What is your current role?
I am head of HR for the Phones International Group.
What qualifications do you hold?
I have a BA (Hons) in business with HR management and a postgraduate diploma in personnel management. I am also MCIPD qualified.
Why did you get into HR?
I had an A-level teacher who used to be a personnel manager, and when she told me about it, I knew it was for me. The minute I started work I realised that this was where my career needed to go. It was instinctive.
How did you get into HR?
I managed a trainee scheme for Travel Automation Services (TAS) – part of British Airways – and was situated in the HR office. I was studying for my degree part time and based my assignments on the activities of the HR department. The company was then taken over by Galileo International and I moved into a training role with them as a result. The rest, as they say, is history.
Where do you see yourself in five years’ time?
I see myself in a role where I continue to add business value through structured HR activity and aligning HR strategy to the business. There is so much that HR can do to help the business to be successful, and I want to carry on as an ambassador of that.
What has been your biggest career high so far?
Being appointed as head of HR for the Phones International Group at the age of 27. It means I’ll be able to create and drive the strategy in support of the business goals and be a direct part of that success.
What do you think it takes to succeed in HR?
Business savvy, passion, foresight and intuition. Gone are the days when HR could justify its existence just by doing policies, disciplinaries and grievances. We now have to be business partners and be knowledgeable about how and what is needed to drive the business forward.
How do you manage relationships with senior executives?
By building the relationship with them, showing them that you are there to support them, to help them be successful, and delivering on your promises. You need to get to know their role, their challenges and their teams. Then the suggestions you make regarding improvement really make a difference. When they see results, they trust you to deliver again.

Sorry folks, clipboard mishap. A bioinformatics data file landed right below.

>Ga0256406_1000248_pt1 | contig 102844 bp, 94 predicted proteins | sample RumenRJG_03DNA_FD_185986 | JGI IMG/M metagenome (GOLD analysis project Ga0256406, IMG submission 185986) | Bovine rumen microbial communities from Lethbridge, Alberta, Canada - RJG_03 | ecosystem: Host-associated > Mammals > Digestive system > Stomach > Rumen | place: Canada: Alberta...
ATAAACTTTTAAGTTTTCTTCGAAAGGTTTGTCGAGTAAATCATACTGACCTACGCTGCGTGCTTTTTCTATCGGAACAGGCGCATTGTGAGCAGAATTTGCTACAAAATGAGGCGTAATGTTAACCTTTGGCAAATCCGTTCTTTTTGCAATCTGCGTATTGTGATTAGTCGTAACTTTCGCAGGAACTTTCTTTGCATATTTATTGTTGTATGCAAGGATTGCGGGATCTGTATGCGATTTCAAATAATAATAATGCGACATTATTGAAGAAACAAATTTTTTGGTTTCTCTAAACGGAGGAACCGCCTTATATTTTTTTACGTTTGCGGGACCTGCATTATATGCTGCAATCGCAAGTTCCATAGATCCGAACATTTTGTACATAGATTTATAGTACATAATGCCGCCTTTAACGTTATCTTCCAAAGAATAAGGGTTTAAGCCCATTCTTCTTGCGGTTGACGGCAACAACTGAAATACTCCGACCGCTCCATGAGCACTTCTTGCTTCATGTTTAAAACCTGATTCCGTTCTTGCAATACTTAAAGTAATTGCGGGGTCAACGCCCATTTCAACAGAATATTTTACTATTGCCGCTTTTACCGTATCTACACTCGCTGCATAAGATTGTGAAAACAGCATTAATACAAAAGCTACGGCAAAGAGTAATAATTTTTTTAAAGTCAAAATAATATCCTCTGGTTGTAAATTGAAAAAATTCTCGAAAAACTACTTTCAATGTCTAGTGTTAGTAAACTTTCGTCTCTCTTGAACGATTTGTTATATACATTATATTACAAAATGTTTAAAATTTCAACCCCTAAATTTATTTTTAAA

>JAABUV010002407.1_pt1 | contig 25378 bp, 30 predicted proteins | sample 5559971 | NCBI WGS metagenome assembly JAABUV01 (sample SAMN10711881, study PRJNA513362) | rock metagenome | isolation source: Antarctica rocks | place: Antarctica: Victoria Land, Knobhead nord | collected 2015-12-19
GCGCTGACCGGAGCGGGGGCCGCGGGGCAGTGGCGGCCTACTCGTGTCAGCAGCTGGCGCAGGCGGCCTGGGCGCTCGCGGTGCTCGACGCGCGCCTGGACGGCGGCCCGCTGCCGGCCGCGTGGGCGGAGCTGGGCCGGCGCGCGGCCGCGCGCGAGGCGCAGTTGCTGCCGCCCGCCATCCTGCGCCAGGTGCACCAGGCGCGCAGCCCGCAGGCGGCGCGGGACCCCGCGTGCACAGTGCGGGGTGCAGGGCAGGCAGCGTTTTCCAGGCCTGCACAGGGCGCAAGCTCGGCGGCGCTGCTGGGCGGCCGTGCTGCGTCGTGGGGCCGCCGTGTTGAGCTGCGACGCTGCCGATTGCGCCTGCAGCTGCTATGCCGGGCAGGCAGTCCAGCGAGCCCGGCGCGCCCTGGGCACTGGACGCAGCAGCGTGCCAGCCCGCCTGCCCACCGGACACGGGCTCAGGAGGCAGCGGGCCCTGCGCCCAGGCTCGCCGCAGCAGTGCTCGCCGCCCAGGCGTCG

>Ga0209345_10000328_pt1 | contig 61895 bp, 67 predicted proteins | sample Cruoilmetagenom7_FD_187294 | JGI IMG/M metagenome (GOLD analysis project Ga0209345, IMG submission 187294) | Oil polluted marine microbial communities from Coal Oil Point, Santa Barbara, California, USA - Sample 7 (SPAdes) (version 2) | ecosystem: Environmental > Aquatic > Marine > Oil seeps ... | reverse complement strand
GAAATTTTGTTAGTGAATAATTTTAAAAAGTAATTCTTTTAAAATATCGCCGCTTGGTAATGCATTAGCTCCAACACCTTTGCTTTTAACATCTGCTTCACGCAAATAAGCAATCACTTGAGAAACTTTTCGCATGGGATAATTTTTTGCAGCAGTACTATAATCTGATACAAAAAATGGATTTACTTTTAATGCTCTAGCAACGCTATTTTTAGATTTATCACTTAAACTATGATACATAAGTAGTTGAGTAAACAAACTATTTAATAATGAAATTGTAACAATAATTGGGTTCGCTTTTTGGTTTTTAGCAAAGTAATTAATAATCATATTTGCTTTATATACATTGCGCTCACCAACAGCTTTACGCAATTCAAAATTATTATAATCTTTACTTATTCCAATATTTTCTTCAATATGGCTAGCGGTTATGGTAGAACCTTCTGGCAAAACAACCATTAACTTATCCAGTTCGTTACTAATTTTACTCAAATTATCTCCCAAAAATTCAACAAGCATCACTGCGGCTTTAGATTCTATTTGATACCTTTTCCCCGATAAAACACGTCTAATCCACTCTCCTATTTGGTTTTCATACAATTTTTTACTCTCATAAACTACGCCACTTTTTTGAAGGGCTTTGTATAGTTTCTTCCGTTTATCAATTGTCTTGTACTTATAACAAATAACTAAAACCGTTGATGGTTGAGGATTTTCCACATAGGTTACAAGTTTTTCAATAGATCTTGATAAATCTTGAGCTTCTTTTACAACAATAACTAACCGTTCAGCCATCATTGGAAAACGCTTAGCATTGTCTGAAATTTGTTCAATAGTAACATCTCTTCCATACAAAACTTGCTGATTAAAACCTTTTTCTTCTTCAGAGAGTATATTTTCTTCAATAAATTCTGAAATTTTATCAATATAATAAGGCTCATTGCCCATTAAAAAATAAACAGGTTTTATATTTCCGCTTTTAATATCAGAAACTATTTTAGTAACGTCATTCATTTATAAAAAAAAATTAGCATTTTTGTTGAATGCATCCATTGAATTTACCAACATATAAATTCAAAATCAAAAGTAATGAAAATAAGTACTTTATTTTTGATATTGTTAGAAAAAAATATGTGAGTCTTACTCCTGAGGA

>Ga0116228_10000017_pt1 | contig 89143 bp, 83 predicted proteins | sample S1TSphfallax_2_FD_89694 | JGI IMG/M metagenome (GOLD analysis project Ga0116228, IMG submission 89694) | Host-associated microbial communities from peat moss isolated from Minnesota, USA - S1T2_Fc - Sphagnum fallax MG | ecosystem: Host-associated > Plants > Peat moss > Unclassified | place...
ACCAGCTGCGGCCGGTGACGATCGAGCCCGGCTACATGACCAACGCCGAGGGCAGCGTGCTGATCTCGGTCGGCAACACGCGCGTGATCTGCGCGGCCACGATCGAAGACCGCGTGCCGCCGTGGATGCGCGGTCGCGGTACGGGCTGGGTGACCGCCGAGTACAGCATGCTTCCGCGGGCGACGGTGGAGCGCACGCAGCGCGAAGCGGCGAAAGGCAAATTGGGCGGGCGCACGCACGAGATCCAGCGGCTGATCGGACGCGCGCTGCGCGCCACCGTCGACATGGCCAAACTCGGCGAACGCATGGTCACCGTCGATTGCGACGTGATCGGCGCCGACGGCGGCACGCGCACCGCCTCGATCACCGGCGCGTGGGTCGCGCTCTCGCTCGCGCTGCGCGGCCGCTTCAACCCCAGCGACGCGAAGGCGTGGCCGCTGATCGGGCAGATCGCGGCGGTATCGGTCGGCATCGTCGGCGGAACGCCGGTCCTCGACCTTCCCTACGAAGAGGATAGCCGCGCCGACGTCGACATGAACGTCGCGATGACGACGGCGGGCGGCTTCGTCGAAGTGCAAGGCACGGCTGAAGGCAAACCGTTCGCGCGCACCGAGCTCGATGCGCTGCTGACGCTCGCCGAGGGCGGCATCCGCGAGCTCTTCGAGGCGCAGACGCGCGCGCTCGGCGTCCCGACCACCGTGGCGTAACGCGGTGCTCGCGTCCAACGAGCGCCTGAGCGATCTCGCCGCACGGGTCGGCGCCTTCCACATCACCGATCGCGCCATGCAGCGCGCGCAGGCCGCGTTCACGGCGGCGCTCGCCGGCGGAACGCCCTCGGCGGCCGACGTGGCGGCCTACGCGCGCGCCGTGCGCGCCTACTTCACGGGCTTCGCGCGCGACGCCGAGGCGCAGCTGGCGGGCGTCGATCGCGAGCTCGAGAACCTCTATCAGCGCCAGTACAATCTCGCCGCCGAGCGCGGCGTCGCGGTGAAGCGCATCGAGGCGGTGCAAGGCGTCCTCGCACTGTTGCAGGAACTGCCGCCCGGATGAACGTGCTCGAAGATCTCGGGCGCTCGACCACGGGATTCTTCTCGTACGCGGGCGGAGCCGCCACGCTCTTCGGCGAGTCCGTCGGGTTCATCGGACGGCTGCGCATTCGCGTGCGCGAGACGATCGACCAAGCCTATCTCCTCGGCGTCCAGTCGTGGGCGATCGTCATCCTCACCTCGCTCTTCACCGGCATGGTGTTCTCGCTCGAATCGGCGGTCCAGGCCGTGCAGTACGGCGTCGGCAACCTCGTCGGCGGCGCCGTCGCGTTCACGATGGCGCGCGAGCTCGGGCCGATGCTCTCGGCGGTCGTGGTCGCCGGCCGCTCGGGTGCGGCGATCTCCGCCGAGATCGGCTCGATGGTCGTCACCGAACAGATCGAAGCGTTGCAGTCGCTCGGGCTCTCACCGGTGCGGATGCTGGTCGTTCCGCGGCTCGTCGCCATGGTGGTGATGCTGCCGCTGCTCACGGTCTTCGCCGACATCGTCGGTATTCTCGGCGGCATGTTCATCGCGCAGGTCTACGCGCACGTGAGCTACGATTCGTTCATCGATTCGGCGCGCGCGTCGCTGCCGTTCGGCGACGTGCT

Who is your biggest professional inspiration?
Ruth Marsden – my manager at Galileo. She was the best manager I ever had. She developed me and gave me the ability to be as successful as I am today.
What are today’s big challenges for HR professionals?
Proving our value to the board. It is so difficult to show a return on investment for HR activity. We have to constantly remind management of our achievements to get recognition for our contributions. Another challenge is moving away from the traditional ‘personnel operations’ to become a ‘business-focused partner’. Everything we do should add value to the business. If it doesn’t, then we shouldn’t
be doing it.
What advice would you give to graduates considering a career in HR?
HR professionals have to prove their worth and be prepared to take responsibility for ensuring that management sees this. It’s a hard job and HR can be a thankless task. Graduates need to be ready for that. However, when it all goes well, it makes the hard work worthwhile.
Describe yourself in three words
A passionate, playful Tasmanian devil.
2005 – present
Head of HR, Phones International Group
2003 – 2005
HR manager, Maritz Europa
2000 – 2003
HR officer, EMEA, Galileo International, Langley
Senior HR co-ordinator, EMEA, Galileo International
Trainee co-ordinator, global training and development, Galileo International
1999 – 2000
Management trainee programme co-ordinator, TAS/British Airways
1997 – 1999
Management trainee, TAS/British Airways
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